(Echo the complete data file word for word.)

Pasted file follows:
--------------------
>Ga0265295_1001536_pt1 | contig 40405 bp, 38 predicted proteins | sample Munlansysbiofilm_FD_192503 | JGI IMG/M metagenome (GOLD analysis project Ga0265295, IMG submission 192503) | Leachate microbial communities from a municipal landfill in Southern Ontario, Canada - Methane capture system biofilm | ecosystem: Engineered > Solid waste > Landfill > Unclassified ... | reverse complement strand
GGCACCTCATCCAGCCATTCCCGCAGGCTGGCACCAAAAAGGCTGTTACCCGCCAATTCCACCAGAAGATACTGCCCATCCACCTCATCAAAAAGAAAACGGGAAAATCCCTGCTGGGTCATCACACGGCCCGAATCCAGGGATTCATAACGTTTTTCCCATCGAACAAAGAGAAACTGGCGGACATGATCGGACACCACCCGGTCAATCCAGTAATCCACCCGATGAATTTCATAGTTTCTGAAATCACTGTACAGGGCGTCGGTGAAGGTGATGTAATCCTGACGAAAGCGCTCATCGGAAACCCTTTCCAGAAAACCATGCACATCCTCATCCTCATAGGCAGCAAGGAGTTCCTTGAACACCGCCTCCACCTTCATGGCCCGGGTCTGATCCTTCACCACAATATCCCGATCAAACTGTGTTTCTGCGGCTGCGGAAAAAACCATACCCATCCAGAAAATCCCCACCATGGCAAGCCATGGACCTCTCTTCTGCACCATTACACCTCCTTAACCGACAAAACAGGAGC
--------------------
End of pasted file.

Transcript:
>Ga0265295_1001536_pt1 | contig 40405 bp, 38 predicted proteins | sample Munlansysbiofilm_FD_192503 | JGI IMG/M metagenome (GOLD analysis project Ga0265295, IMG submission 192503) | Leachate microbial communities from a municipal landfill in Southern Ontario, Canada - Methane capture system biofilm | ecosystem: Engineered > Solid waste > Landfill > Unclassified ... | reverse complement strand
GGCACCTCATCCAGCCATTCCCGCAGGCTGGCACCAAAAAGGCTGTTACCCGCCAATTCCACCAGAAGATACTGCCCATCCACCTCATCAAAAAGAAAACGGGAAAATCCCTGCTGGGTCATCACACGGCCCGAATCCAGGGATTCATAACGTTTTTCCCATCGAACAAAGAGAAACTGGCGGACATGATCGGACACCACCCGGTCAATCCAGTAATCCACCCGATGAATTTCATAGTTTCTGAAATCACTGTACAGGGCGTCGGTGAAGGTGATGTAATCCTGACGAAAGCGCTCATCGGAAACCCTTTCCAGAAAACCATGCACATCCTCATCCTCATAGGCAGCAAGGAGTTCCTTGAACACCGCCTCCACCTTCATGGCCCGGGTCTGATCCTTCACCACAATATCCCGATCAAACTGTGTTTCTGCGGCTGCGGAAAAAACCATACCCATCCAGAAAATCCCCACCATGGCAAGCCATGGACCTCTCTTCTGCACCATTACACCTCCTTAACCGACAAAACAGGAGC